Stella Green was a normal, happy Toronto teen who loved music, sports and hanging out with her friends. Her mom Donna describes her as “vivacious, creative, social and confident. Basically an average kid, with what we thought were typical teen issues, but nothing that would indicate the wheels were coming off.”
At 17, Stella’s mental health crashed. First diagnosed as having a learning disorder, her parents and teachers soon knew it was more serious. Overcome by anxiety, Stella fell behind in her schoolwork, pulling all-nighters to try to catch up. Soon, the stress paralyzed her, often making it impossible for her to shower, or even get out of bed.
“Then we got a call from the school, saying they’d found Stella in a heap of tears in the hallway,” says Donna. “We found out she’d been cutting [herself] and was abusing drugs and alcohol. We were turned upside down.”
What followed was three frustrating years in and out of residential mental health centres in Boston, Chicago and Vermont – at a cost of hundreds of thousands – because Stella could not get support from the overburdened programs and limited facilities here. “We know we are the lucky ones because we could afford to support our daughter, both emotionally and financially,” says Donna. “But what about the teens and families who don’t have the funds? The ones who don’t speak English? What about the ones who never get correct assessments, and are left flailing as they try to figure out where to turn or go?”
So Donna decided to act, and recently launched an aggressive, $12-million fundraising drive to spearhead a community-based, drop-in centre in Toronto – called Stella’s Place Assessment and Treatment Centre – aimed at 16- to 30-year-olds with complex mental health issues like Stella, who was diagnosed with anxiety disorder, severe depression, substance abuse issues, as well as bipolar disorder.
Marshall Korenblum, chief psychiatrist of the Hincks-Dellcrest Centre for Children and Families and a Sunnybrook psychiatrist who treated Stella, says Stella’s Place is “cutting-edge” because of its mandate to target “transitional-aged youth.”
“Most children’s mental health services in Ontario are provincially funded and mandated to provide services to kids with mental health problems up to the age of 18,” says Korenblum.” So then what happens whey they turn 18?”
According to the Mental Health Commission of Canada, there are more than 100,000 Toronto residents between the ages of 16 and 30 with mental health issues.
Until Stella imploded, Donna says she “knew nothing of the clinical complexity of mood disorders. I knew my child was severely depressed and desperately needed help. I didn’t know how difficult it would be to get that help. And I did not expect to meet so many parents who shared our dismay. Despite many wonderful mental health resources in Ontario, the system as a whole was failing our young adults.”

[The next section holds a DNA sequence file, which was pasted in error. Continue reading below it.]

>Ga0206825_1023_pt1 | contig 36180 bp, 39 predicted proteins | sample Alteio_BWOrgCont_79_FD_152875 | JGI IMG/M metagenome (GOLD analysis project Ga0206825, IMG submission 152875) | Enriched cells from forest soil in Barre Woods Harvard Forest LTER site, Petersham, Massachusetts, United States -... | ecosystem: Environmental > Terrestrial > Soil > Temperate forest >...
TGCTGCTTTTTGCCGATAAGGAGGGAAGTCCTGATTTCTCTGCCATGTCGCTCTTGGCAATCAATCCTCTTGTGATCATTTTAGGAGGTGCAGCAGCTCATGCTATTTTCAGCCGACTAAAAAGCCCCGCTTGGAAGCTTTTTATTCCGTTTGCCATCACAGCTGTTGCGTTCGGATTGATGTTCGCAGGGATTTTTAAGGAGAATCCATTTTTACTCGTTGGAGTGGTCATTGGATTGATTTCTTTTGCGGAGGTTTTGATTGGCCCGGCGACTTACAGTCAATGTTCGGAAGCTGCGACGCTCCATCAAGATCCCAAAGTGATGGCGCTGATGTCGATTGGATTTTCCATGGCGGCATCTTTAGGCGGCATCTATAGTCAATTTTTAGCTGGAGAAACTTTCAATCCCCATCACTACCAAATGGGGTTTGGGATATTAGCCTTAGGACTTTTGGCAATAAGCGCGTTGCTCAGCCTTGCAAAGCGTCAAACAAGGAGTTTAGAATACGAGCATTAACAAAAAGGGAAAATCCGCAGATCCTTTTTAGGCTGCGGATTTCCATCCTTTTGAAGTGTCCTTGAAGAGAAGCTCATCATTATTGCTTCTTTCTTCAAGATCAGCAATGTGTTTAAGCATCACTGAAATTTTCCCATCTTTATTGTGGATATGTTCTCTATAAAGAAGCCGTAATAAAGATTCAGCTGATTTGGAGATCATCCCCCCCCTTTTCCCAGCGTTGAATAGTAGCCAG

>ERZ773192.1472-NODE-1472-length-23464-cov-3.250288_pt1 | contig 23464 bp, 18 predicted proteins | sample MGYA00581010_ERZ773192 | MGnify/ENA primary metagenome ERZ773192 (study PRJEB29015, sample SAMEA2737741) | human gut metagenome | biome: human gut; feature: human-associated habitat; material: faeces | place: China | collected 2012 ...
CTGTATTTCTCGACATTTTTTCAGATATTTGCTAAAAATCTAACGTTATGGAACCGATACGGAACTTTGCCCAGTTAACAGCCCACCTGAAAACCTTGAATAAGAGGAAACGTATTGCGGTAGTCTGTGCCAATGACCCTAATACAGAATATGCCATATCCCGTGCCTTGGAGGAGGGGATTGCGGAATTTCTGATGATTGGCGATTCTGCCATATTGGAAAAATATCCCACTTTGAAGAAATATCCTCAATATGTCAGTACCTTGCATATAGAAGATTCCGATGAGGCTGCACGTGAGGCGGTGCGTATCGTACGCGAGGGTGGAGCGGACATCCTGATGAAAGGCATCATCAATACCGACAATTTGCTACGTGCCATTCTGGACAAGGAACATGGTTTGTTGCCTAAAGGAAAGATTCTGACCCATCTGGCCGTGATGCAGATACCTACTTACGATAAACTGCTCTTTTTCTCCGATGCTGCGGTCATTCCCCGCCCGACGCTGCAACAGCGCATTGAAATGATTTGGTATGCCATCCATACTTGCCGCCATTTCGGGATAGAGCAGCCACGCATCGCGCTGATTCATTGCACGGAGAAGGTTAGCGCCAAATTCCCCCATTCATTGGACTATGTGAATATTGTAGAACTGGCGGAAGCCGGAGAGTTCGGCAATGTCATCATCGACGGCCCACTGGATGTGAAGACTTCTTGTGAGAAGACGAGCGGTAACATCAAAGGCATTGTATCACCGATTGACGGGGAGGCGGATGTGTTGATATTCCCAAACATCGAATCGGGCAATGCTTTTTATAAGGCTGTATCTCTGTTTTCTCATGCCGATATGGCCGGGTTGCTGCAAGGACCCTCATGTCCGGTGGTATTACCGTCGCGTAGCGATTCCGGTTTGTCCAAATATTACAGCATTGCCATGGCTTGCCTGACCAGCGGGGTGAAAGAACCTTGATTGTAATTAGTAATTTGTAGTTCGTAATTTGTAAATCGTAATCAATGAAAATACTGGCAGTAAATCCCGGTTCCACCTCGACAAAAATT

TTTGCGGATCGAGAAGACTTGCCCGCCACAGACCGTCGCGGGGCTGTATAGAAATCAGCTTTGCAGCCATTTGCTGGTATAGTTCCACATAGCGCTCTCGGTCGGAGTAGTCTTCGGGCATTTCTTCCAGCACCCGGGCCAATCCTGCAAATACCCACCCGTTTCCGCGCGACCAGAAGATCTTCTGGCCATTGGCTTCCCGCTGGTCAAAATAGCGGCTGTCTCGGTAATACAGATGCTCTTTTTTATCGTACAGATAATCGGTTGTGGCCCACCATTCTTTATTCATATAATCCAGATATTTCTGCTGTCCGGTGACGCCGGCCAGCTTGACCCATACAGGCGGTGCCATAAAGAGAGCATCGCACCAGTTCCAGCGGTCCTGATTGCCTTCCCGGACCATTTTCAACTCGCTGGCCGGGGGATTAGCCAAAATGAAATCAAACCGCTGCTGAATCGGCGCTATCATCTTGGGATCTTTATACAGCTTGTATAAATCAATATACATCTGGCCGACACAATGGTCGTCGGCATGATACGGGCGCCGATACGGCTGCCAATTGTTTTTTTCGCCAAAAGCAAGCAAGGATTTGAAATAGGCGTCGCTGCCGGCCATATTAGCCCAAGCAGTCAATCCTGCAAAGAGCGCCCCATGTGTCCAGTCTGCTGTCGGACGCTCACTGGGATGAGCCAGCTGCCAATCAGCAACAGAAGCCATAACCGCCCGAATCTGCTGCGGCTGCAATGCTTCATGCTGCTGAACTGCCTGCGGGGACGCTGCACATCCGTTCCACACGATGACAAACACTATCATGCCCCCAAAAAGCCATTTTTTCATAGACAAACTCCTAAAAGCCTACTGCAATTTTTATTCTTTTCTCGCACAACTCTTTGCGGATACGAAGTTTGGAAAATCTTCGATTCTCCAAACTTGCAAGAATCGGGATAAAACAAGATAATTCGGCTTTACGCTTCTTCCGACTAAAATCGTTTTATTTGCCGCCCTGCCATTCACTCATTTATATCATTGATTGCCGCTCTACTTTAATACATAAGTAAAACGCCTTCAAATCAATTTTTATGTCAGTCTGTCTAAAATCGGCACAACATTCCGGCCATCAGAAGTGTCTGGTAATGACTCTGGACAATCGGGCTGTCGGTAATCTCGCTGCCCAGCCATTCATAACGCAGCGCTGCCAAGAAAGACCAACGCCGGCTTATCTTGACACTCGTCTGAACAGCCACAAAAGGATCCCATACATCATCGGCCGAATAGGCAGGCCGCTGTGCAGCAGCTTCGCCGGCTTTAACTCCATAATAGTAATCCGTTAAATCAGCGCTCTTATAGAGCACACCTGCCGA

Modelled after Australia’s Headspace, a progressive youth drop-in facility with 55 centres, Stella’s Place is envisioned as Canada’s first, non-residential centre for 16- to 30-year-olds with mood disorders that will align itself with community partners to help them back into society and get some – or all – of their old lives back.
“I would go to the States, spend months in these centres, and think I would be functioning pretty well,” says Stella, now 23. “Then I’d come home – all my friends were in the States – and I’d fall apart all over again,” adds the young woman who is back to school part-time and working at the Jewish Community Centre.
It’s still early days of fundraising, but Donna says she now is actively campaigning various government agencies to see if they’ll dig into their pockets and buy in. So far, they haven’t anted up, but Donna believes she can sway them. She hopes Stella’s Place will be functioning in 2015 with a three-year trial program that will eventually employ 30 full-time therapists and help 500 patients. A network of clinical and holistic services, including nutrition, fitness, art and music therapy programs is planned.
For Stella, anxiety is something she will grapple with the rest of her life. But she’s hopeful private/public initiatives like this “will help people like me get a proper diagnosis faster, which means you can heal faster, and remember what life used to be like.”
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